My Lords, I wish to make two points in response to the noble Lord. First, I emphasise that the proposed change is part of a wider and more important programme of reform and strengthening of the prosecution service in the interests of the public. It will help to reinforce the message that that is what the prosecution service is for. We are confident that many people do not understand the meaning of "Crown" in Crown Prosecution Service as opposed to what is meant by public prosecution service.

Secondly, in response to the noble Lord, I want to reinforce the importance of the independence of the prosecution service. None of that will change.

Lord Morris of Aberavon

My Lords, I welcome the clear statement of the Attorney-General that there is no question whatever of diluting the independence of the prosecution service. As he is head of the prosecuting service in this country, why did the Home Secretary trail the matter yesterday? Was the noble and learned Lord comfortable with that? Will there be changes with regard to the form of indictments, which are currently Regina v Defendant? Will the change need legislation?

Lord Goldsmith

My Lords, I am the Minister responsible for the Crown Prosecution Service, which I have made clear today. The Home Secretary would be the first to agree that when announcements need to be made it will be for me with the consent of the director of public prosecutions to make them.

It is not proposed to change the form of indictment. That is no part of what is being considered. As we take the discussion forward, the need for legislation will be considered and determined before any change is implemented.

Lord Craig of Radley

My Lords, following from the previous question, will the noble and learned Lord assure the House that there is no intention to change the name of the Crown Court?

Lord Goldsmith

My Lords, none at all, but following on from the comments made by other noble Lords, it would not be for me to talk about it if there were.

Baroness Knight of Collingtree

My Lords, the noble and learned Lord said that one of the reasons for changing the title was because people would understand more readily that a Public Prosecution Service was more independent. Is he suggesting that the term "Crown Prosecution Service" had some mysterious meaning that indicated to the public that it was not independent?

Lord Goldsmith

My Lords, I did not intend to suggest that the present name indicated to members of the public a lack of independence. I was reinforcing the message about independence. My point was that some members of the public do not really understand who the Crown Prosecution Service is for. One frequently hears people in court talking about, "my barrister", but they do not fully understand what the public prosecution service—to use the term generically—is for. They do not realise that it is to prosecute on behalf of the public in the interests of the public. It is not about prosecuting on behalf of a particular victim, and it is certainly not about prosecuting on behalf of a particular individual or the Government.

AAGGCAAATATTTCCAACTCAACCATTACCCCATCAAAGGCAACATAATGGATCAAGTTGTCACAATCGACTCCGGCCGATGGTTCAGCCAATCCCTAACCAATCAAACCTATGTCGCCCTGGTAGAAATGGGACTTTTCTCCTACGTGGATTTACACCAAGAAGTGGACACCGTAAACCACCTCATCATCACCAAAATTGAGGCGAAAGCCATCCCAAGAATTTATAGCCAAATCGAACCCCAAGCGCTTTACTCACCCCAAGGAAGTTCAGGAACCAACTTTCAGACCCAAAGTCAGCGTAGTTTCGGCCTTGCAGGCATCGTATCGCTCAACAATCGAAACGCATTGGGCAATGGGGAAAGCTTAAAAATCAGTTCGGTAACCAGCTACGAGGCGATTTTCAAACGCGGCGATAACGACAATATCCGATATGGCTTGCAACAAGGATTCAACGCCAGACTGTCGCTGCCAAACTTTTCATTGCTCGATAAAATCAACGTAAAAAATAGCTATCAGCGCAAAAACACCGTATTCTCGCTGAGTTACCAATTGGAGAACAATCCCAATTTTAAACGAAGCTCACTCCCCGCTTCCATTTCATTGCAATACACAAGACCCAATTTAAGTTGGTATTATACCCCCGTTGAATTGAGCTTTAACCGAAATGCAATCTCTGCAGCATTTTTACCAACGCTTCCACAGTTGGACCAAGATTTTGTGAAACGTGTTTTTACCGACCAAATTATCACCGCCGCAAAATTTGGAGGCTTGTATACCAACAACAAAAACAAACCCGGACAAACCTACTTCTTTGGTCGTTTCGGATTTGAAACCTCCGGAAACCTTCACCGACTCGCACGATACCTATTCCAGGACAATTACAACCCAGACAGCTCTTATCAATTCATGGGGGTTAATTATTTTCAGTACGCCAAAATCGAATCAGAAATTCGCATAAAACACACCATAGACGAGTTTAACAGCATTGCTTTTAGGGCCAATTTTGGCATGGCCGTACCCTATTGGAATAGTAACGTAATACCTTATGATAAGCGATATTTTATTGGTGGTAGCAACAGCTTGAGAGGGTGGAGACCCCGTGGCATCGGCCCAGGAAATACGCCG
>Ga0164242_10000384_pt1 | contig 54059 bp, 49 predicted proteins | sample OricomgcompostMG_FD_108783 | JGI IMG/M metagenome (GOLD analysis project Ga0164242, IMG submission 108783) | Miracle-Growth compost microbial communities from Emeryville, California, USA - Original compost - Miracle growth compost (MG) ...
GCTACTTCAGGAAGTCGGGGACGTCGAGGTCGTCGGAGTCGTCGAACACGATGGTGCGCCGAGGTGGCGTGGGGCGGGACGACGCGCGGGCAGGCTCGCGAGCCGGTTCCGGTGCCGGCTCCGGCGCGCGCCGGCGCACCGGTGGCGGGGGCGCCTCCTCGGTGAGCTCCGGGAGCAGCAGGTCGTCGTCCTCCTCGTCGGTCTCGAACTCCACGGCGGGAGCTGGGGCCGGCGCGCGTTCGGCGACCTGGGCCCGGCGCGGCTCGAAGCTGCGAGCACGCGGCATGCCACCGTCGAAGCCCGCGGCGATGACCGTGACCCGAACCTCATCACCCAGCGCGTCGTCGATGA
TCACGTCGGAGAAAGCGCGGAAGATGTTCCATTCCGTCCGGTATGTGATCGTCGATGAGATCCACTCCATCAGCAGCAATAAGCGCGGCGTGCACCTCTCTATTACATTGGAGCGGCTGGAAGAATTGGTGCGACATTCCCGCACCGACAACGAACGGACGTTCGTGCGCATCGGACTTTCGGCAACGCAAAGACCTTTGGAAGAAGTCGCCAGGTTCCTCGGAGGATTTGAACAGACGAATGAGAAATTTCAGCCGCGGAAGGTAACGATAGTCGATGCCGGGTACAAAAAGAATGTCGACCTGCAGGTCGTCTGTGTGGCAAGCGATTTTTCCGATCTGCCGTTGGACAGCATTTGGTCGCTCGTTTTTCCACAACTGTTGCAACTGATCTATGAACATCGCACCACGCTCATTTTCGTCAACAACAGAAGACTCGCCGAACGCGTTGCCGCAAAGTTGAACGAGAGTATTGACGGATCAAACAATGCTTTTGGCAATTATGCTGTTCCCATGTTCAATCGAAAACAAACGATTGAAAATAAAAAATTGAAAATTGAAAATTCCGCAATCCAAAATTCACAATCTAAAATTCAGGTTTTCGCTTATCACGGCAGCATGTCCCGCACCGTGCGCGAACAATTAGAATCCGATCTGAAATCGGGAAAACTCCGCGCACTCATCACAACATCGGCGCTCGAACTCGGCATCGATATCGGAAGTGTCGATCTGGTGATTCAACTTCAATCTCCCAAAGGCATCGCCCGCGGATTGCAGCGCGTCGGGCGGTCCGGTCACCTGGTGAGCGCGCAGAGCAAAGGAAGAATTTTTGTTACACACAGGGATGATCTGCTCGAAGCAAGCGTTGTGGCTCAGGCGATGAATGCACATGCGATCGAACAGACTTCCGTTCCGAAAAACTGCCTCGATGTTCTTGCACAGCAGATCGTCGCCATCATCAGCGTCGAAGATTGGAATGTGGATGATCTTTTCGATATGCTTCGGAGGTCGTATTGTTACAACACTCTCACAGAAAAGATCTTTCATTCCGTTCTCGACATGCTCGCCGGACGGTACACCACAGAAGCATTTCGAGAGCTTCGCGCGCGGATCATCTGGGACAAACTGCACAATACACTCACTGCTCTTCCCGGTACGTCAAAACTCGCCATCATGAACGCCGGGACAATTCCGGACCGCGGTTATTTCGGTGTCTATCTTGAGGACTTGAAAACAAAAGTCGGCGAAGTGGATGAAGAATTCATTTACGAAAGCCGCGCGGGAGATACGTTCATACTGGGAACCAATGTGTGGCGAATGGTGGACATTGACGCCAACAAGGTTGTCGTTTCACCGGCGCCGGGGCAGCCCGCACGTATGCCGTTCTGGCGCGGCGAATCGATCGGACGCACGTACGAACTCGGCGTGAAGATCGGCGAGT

Lord Lloyd of Berwick

My Lords, if defendants are to appear in Crown Courts before Her Majesty's judges and, if convicted, are sent to Her Majesty's prisons, why is a change of name from Crown Prosecution Service to Public Prosecution Service even being considered?

Lord Goldsmith

My Lords, that is exactly what happens in other places, including Northern Ireland. Defendants are tried by public prosecutors on behalf of the Director of Public Prosecutions before Her Majesty's judges and sent to Her Majesty's prisons. What surely matters most of all is that, first, we should reinforce and stand behind, as I do, the independence of the prosecuting system. Secondly, we should have a prosecuting service that responds to the needs of the people whom we are there to serve. That includes recognising that we are there on behalf of the public. At a time of substantial reform, that should properly be reflected in a change of name to bring it into line with the name that its head—the Director of Public Prosecutions—has.

Lord Elton

My Lords, the noble and learned Lord has skilfully reduced the temperature, as he set out to do in his first—and for that reason, I suspect—very lengthy response to interventions. That will enable him and those who take a different view to look dispassionately at the discussion that we are having. He cannot fail to notice the extreme sensitivity of the proposal and the great weight of not only sentiment but also logic that attaches to the use of the Crown as a symbol of national authority and independence. That is why the Crown prosecutor is engaged in preserving the Queen's peace.